How to use the new Russian Wheat Aphid action threshold calculator

Last year researchers from SARDI and Cesar Australia developed a predictive Russian wheat aphid calculator to help decide if spraying is economically justified. Here we explain the calculator and how to use it to assist with making control decisions.

Russian Wheat Aphid

In south eastern Australia the Russian wheat aphid, Diuraphis noxia, is now widespread. Its lime green colour, elongate shape, very short antennae, apparent lack of siphuncles and feeding damage symptoms readily distinguish it from other pest aphids found in Australian cereal crops.

For further information on Russian wheat aphid identification see our pestbites episode.

What the calculator does

The predictive calculator uses economic and agronomic data inputs to calculate the action threshold at which control should be taken in order to prevent an increasing RWA population from reaching the economic injury level.

The calculator can be applied to winter and spring cereal varieties.

Economic Injury Level

The ‘Economic Injury Level’ determines when it becomes cost effective to undertake control measures. The economic injury level is reached when the cost of pest control equals the value of yield loss resulting from feeding damage. So, when pest densities are higher than the economic injury level, or if they are predicted to exceed the economic injury level, it is more economical to control the pest. When pest densities are lower, or are predicted to be lower, than the economic injury level, pest control would be more expensive than the cost of the yield lost.

Because crops are not always inspected immediately before pest control is undertaken, the calculator takes this delay into account and predicts the change in aphid pressure in the lead up to head emergence.

How to use the calculator

The calculator is used at GS30 (start of stem elongation) to determine the action threshold (the maximum percentage of tillers with Russian wheat aphid is usually reached between GS40 (start of booting) – GS50).

To use the calculator, you will need to have estimations for cost of control ($/Ha), cereal market price ($/t), yield potential (t/ha), and days until GS50 (start of head emergence). You will also need to input Russian wheat aphid abundance data (percentage of tillers with Russian wheat aphid), collected based on a standardised monitoring technique. Monitoring at GS30 will allow prediction of aphid density leading up to head emergence, and therefore if action is need during that time period.

How to monitor for Russian wheat aphid

The percentage of tillers with Russian wheat aphid are calculated by counting the number of tillers in 50 cm row lengths in at least 5 areas of the paddock and then counting the number of those tillers with symptoms. Then from the tillers with symptoms, 20 tillers in each of the 5 areas are checked for the presence of aphids. This will give the percentage of tillers with symptoms and Russian wheat aphid. Finally, this percentage is multiplied with the percentage of tillers with symptoms to give the overall percentage of tillers with Russian wheat aphid.

More details on this calculation and how to use the calculator are given in this instructions for use fact sheet.

Schematic indicating important considerations when using action threshold advice for Russian wheat aphid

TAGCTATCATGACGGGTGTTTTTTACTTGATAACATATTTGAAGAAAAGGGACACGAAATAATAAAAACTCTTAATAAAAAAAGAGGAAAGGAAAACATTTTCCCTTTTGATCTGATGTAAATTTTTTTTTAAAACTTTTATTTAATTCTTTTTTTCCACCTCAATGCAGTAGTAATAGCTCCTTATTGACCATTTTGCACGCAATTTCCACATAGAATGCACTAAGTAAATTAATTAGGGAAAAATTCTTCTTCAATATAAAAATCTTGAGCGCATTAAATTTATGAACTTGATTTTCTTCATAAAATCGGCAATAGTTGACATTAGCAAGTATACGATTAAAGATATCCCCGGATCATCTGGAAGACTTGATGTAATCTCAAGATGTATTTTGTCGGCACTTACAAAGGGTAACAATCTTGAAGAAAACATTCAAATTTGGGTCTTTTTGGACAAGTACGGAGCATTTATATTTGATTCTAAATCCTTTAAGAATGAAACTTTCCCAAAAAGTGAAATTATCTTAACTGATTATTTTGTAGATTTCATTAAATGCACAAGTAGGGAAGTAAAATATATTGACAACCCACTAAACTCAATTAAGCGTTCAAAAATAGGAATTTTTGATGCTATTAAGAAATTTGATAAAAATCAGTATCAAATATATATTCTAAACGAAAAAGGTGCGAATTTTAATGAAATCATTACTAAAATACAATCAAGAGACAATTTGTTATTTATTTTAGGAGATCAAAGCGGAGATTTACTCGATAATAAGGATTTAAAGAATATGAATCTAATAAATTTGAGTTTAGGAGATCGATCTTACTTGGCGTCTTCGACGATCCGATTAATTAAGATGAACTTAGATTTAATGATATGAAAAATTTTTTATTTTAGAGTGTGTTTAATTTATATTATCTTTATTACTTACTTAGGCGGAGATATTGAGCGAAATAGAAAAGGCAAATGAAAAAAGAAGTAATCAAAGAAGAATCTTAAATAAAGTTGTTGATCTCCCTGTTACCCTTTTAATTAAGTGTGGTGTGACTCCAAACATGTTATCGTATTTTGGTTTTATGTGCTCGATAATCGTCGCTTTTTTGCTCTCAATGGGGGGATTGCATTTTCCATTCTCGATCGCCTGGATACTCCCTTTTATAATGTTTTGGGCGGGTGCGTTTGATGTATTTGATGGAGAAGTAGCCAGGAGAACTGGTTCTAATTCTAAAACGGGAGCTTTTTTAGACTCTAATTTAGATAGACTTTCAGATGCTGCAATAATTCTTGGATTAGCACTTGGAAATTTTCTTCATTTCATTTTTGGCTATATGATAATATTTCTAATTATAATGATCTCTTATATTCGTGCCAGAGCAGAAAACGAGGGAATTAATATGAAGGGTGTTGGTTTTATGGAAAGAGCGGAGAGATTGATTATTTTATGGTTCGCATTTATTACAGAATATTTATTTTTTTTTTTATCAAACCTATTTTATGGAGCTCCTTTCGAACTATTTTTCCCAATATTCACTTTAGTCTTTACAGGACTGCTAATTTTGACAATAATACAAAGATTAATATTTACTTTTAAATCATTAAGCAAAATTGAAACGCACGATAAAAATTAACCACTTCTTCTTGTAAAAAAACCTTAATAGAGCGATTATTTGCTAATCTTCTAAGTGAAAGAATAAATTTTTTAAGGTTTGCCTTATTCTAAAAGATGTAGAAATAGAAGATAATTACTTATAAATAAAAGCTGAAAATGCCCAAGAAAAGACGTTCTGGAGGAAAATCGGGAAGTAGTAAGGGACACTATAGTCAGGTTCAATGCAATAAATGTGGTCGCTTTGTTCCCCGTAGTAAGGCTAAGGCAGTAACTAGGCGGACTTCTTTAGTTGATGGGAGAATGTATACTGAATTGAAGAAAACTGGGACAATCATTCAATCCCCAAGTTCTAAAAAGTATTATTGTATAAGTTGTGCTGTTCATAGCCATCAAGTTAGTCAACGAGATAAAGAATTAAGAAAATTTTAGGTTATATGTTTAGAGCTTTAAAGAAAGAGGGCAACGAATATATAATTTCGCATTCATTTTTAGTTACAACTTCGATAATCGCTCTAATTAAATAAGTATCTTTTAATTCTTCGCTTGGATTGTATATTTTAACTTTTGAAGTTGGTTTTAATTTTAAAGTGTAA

Management considerations

The growth stage at which Russian wheat aphid establishes has a strong effect on yield loss potential. If establishment occurs after GS30 there is low aphid growth potential. Even when aphid establishment occurs at early growth stages, large yield losses can be mitigated through monitoring and timely control.

A control decision should be made based on Russian wheat aphid population densities between GS30 and GS50.

Predation and parasitism play an important role in controlling the aphid population growth rate, so keep an eye on natural enemies present in paddocks.

Wetter and cooler summers or early breaks will increase the risk of early season infestation by Russian wheat aphid in mainland grain growing areas. In low green bridge risk years (a dry, hot summer and autumn), infestations reaching economically damaging levels are unlikely.

More information on how green bridges affect Russian wheat aphid.

Acknowledgements

The research initiative that supported development of the calculator was a GRDC investment that sought to deliver information on Russian Wheat Aphid management for grain growers. This project was undertaken by the South Australian Research & Development Institute (SARDI) and Cesar Australia. Thank you to Dr Jess Lye for contributing to this article.

Cover image: Photo by Andrew Weeks, Cesar Australia

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PestFacts south-eastern keeps growers and advisers informed about invertebrate pests and beneficials in broadacre crops and pastures during the winter-cropping season in Victoria and southern New South Wales.

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Since 2019 PestFacts south-eastern has been running through IPMforGrains: Best Practice Insect Pest Management, a project delivered by the National Pest Information Network (Cesar Australia, DPIRD, QDAF, NSW DPI, and SARDI). This project aims to provide grain growers and advisors with information on invertebrate grain pest occurrence and equip industry with the knowledge needed to implement integrated pest management practices. This initiative is a GRDC investment and includes in-kind contributions from all project partner organisations.

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